Honoring the history of Silver Taps and Muster and looking forward to the traditions’ future, the Class of 1969 will dedicate the Spirit Plaza at 10 a.m. on Tuesday.
The special ceremony is scheduled the day after Muster to emphasize the importance of the tradition to the university. The Spirit Plaza is located in front of Academic Plaza, stretching from the intersection of Houston Street and Old Main Drive to the Texas A&M seal on Military Walk. The plaza features monuments to Muster and Silver Taps, as well as an engraved plaque displaying a letter by Donald Coward — a freshman cadet who wrote about his first experience at Silver Taps shortly before he was killed in a car accident in 1968. Coward’s letter is read at Fish Camp each year as part of a presentation about Silver Taps.
The special ceremony will feature a speech from President Micheal K. Young and a Class of 1969 agent who will transfer the responsibility of the plaza to the 2019 class representatives.
Class of 1969 agent Bill Youngkin has been part of the project since its inception five years ago at his 45th class reunion. Youngkin said every detail of the plaza has meaning, all the way down to the bricks in the ground.
“There is a compass with a stripe that goes right through the middle of it,” Youngkin said. “It connects to the Bell Tower and goes right to Sully — right through the heart of the campus. Highlighted are north, west and south, but there is no highlight on east. Silver Taps is blown three times, but its not blown to the east because the sun will never rise on that person again.”
Tony Watson, Class of 2017, was brought on to assist in the construction of the Spirit Plaza’s monuments. He said the original plaque listed the number of countries a Muster has been held in, but they chose to remove the number so as not to limit its reach.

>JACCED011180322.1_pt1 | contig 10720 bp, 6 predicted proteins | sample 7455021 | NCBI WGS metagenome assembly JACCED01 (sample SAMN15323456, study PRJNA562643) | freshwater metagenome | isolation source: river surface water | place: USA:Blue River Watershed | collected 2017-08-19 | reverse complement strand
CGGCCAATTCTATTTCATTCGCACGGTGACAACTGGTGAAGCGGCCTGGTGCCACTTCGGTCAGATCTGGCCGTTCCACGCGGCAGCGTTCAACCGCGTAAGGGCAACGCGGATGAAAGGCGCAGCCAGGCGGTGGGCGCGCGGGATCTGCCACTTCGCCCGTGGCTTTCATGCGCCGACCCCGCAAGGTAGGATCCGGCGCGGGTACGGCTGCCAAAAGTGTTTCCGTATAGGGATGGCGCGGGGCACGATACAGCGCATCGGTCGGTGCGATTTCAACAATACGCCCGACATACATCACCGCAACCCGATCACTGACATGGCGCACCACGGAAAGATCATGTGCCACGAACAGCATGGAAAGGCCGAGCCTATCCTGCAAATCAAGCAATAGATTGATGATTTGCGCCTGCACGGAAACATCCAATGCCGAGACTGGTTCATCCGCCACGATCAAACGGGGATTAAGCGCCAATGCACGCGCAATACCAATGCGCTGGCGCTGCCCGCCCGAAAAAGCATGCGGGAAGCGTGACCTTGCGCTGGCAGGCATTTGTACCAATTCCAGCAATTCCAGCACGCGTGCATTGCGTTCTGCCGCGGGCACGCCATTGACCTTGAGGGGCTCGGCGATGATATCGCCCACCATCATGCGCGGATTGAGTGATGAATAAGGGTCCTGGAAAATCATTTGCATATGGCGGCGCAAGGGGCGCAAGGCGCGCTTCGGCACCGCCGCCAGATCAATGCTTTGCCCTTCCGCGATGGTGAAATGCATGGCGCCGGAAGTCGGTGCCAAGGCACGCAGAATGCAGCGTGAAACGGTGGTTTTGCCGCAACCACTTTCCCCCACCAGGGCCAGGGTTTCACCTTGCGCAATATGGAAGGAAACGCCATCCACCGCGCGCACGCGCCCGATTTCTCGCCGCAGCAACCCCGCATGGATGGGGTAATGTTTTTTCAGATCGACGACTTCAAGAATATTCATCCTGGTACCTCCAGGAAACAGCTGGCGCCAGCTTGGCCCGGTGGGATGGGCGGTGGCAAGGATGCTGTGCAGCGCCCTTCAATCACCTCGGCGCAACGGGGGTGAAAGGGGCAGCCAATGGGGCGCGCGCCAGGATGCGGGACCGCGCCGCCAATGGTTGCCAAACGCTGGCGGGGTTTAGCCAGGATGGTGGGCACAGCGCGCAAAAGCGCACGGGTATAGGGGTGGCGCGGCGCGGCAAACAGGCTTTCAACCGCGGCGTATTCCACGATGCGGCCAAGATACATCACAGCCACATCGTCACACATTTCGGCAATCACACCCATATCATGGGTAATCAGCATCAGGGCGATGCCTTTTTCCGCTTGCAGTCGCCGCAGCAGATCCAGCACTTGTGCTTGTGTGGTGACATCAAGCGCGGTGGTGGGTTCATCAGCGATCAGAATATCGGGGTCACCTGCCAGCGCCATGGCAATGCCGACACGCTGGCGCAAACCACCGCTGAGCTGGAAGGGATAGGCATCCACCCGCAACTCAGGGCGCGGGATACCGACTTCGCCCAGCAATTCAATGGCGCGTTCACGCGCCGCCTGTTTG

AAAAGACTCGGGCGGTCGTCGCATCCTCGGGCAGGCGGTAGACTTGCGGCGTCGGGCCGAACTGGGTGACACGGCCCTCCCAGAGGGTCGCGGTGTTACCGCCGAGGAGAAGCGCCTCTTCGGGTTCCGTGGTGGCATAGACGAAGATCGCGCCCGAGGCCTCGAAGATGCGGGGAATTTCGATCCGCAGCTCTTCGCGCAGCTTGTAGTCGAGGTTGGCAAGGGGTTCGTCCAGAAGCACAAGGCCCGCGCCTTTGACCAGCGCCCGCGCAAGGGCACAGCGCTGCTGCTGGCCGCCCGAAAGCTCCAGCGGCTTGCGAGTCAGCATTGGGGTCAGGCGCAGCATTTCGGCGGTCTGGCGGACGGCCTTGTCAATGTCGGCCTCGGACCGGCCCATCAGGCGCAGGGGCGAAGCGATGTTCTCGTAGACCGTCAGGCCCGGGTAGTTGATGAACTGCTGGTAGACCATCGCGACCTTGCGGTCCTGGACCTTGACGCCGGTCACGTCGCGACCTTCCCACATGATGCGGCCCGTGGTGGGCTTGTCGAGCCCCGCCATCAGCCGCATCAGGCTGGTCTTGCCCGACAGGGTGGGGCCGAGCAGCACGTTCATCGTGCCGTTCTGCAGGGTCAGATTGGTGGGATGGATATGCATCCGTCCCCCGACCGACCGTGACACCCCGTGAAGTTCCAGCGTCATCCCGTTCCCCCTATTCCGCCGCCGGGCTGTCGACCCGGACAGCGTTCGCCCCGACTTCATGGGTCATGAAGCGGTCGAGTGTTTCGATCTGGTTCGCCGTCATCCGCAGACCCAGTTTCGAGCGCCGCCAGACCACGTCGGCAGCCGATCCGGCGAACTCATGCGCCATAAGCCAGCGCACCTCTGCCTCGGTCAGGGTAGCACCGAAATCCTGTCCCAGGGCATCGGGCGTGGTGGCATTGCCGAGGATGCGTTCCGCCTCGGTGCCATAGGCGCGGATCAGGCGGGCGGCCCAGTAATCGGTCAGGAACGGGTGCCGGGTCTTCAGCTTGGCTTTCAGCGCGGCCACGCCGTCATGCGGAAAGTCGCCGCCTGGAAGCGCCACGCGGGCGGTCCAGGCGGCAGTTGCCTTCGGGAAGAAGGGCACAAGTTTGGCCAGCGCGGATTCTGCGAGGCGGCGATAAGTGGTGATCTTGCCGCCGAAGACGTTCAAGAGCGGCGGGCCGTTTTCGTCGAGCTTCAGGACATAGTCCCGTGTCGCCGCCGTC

“It’s now set up that the way the [Muster plaque] reads will continue to grow with Muster,” Watson said. “We really wanted, more than anything, for students in 2069 to understand what the purpose was.”
Muster host and business management sophomore Jacob Ginnings said after being closely involved in Muster for two years, continuing to honor the stories of past students gives current students an appreciation for A&M’s history.
“Being a host, engaging in Muster and learning all these stories, it’s something you choose to do because you care,” Ginnings said. “It’s a commitment to the class — to respect them, to hear their stories, to know where you came from, all of it. Seeing those stories makes you more appreciative of where you’re at. And that’s one thing I really like about Spirit Plaza and everything on campus.”
The design encompasses several statues and plaques and has left room for more to be added later on. Watson said the plaza is meant to stand the test of time as students graduate and freshmen take their place.
“There is not a more important tradition than Muster or Silver Taps,” Watson said. “There is nothing that draws the student body closer together.”